The same speed was used in all the towns that were encountered. Jews were dragged out without knowing what awaited them. Or do you think the non Jewish people were taken aside to let them in on what the Germanís were doing? And that these non Jews turned their neighbors in without the Jews getting a clue?

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Response to lunatica (Reply #5)

Wed Sep 18, 2019, 09:17 PM

6. There are whole bodies of scholarship about how people were more than willing to give up their

There are whole bodies of scholarship about how people were more than willing to give up their Jewish neighbors. The pogroms have their origins in the nineteenth century. The Shoah was just pogroms on steroids.

In fact in twenty first century Poland it's a crime to mention Polish complicity in the Holocaust:

https://www.bbc.com/news/world-europe-44627129


P.S. I will go back and re-watch the documentary. I was more troubled by watching Roots and The Holocaust on tv than this one woman was watching Jews being murdered en masse right before her eyes.

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Response to DemocratSinceBirth (Reply #6)

Wed Sep 18, 2019, 09:19 PM

7. +1

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Response to leftstreet (Reply #7)

Wed Sep 18, 2019, 09:24 PM

8. The notion that the Jews

The notion that the Jews were leading idyllic lives in Europe before the mean NAZIS came along is risible.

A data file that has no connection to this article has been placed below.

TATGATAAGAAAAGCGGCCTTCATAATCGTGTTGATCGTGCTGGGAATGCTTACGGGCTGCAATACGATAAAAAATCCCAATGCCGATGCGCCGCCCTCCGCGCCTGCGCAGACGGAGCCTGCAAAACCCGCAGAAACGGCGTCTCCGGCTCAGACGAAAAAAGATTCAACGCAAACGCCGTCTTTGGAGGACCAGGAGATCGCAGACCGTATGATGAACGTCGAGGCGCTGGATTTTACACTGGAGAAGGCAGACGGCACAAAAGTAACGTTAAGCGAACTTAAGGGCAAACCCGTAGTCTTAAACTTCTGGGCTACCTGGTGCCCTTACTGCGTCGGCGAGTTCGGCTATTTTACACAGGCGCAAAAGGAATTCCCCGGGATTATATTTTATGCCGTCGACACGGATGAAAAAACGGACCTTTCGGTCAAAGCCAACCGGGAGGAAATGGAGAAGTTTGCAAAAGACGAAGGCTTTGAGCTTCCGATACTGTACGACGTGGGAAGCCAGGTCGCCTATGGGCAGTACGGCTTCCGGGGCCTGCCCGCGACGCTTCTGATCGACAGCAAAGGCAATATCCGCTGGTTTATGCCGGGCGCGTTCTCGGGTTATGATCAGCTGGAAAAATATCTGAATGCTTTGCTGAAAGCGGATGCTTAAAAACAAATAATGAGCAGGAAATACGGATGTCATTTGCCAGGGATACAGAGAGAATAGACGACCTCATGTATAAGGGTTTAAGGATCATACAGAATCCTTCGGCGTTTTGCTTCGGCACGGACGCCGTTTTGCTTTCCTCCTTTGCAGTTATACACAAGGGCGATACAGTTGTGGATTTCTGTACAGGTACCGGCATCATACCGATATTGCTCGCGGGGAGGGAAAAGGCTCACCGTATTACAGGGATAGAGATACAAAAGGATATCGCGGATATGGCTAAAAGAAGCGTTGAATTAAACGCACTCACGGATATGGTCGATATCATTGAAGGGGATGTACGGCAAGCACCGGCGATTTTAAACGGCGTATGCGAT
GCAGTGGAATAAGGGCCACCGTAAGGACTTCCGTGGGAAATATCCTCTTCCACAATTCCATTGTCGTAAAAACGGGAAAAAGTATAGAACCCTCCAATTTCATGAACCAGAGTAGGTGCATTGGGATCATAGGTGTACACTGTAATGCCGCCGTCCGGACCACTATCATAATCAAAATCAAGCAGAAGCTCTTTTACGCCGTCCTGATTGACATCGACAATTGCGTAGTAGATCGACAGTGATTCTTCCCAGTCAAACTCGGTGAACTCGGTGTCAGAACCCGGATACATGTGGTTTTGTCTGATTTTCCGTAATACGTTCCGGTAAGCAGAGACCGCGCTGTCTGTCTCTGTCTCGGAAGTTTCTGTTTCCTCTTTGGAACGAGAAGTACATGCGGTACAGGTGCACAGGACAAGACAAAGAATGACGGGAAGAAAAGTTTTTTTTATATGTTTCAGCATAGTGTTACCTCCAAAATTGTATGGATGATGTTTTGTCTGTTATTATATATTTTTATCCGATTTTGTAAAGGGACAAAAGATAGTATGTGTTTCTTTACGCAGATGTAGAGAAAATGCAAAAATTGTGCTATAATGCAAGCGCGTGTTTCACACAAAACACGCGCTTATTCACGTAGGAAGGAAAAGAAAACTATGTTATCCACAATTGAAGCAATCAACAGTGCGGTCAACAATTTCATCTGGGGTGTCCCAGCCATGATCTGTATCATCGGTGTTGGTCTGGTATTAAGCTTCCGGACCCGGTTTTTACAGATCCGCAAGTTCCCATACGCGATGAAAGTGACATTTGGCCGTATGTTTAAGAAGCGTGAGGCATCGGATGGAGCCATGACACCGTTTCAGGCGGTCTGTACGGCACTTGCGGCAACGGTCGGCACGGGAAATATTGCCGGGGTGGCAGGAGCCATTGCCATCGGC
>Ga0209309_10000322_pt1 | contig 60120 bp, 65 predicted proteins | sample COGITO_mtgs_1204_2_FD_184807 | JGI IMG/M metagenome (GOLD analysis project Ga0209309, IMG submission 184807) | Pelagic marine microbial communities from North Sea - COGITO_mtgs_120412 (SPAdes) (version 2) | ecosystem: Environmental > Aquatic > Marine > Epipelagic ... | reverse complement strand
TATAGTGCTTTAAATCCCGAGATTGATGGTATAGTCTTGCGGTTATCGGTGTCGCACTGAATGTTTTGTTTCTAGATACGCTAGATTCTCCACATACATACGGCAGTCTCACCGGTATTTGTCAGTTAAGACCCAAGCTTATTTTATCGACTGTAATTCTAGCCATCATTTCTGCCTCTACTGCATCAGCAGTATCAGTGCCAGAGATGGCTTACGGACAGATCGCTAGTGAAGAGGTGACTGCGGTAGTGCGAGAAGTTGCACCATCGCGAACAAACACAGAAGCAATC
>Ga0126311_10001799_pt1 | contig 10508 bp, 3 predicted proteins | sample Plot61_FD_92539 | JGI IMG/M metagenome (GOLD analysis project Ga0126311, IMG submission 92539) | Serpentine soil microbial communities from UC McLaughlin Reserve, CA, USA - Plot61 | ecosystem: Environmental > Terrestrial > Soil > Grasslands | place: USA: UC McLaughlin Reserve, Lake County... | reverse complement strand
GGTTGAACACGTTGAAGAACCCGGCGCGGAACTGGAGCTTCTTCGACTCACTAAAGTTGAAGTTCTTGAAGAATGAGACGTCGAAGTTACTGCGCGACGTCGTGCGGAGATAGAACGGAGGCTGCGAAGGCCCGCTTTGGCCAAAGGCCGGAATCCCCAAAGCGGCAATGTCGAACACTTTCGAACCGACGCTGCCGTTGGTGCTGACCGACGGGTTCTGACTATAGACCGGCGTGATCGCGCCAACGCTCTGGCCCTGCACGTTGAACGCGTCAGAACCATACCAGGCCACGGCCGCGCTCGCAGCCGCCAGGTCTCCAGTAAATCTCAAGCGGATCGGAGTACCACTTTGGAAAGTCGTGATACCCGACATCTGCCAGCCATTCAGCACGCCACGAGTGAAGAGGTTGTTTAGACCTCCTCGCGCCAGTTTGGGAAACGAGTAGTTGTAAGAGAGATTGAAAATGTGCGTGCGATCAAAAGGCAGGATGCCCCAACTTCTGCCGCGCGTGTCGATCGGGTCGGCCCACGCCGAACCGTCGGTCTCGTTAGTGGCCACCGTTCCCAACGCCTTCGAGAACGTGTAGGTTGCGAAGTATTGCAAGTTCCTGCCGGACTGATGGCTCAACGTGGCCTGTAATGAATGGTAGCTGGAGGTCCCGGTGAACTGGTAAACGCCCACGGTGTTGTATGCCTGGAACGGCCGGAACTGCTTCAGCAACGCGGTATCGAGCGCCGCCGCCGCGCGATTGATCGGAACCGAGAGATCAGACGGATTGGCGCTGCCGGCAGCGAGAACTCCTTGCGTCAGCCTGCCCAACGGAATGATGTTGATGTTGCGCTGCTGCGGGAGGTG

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Response to DemocratSinceBirth (Reply #6)

Wed Sep 18, 2019, 09:30 PM

10. I agree, but it didn't happen in the small towns in Russia or anywhere else

It was common in the big cities in Germany and Poland especially after the immense Nazi propaganda drive which saturated the airwaves, the laws and the Hitlerís rallies. Thatís where we get a huge amount of film footage from. The film we see of Jews being dragged out of their homes and pushed onto and off of the trains was not taken by the general public. It was proudly taken by Nazi filmographers with that specific job. The Nazis loved keeping detailed records of everything they did, especially in cataloging the Final Solution. The German citizens were kept in ignorance of the exterminations.

Anti Semitism isnít uncommon nor has it ever been. But thatís a different thing than outright being an active participant in killing them.

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Response to DemocratSinceBirth (Original post)

Wed Sep 18, 2019, 09:29 PM

9. Glad you mention "The War Against the Jews"

presents excellent research about the state of antisemitism in the 19th century

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Response to leftstreet (Reply #9)

Wed Sep 18, 2019, 09:34 PM

11. The suggestion that everybody loved the Jews until the NAZIS came along is risible.

My grandparents fled Russia and Poland one step ahead of the latest pogrom. Of course not every Lithuanian, Ukrainian. Pole, et cetera hated Jews enough to kill them en masse but there were enough of them who couldn't care less for it to happen. The Shoah was a culmination of all the pogroms, the Jew hatred, and the blood libels that preceded it.

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Response to leftstreet (Reply #9)

Wed Sep 18, 2019, 09:45 PM

12. Despite German occupation 90% of Danish Jews survived the Holocaust

That proves Jews could be saved if their host nations really cared about them.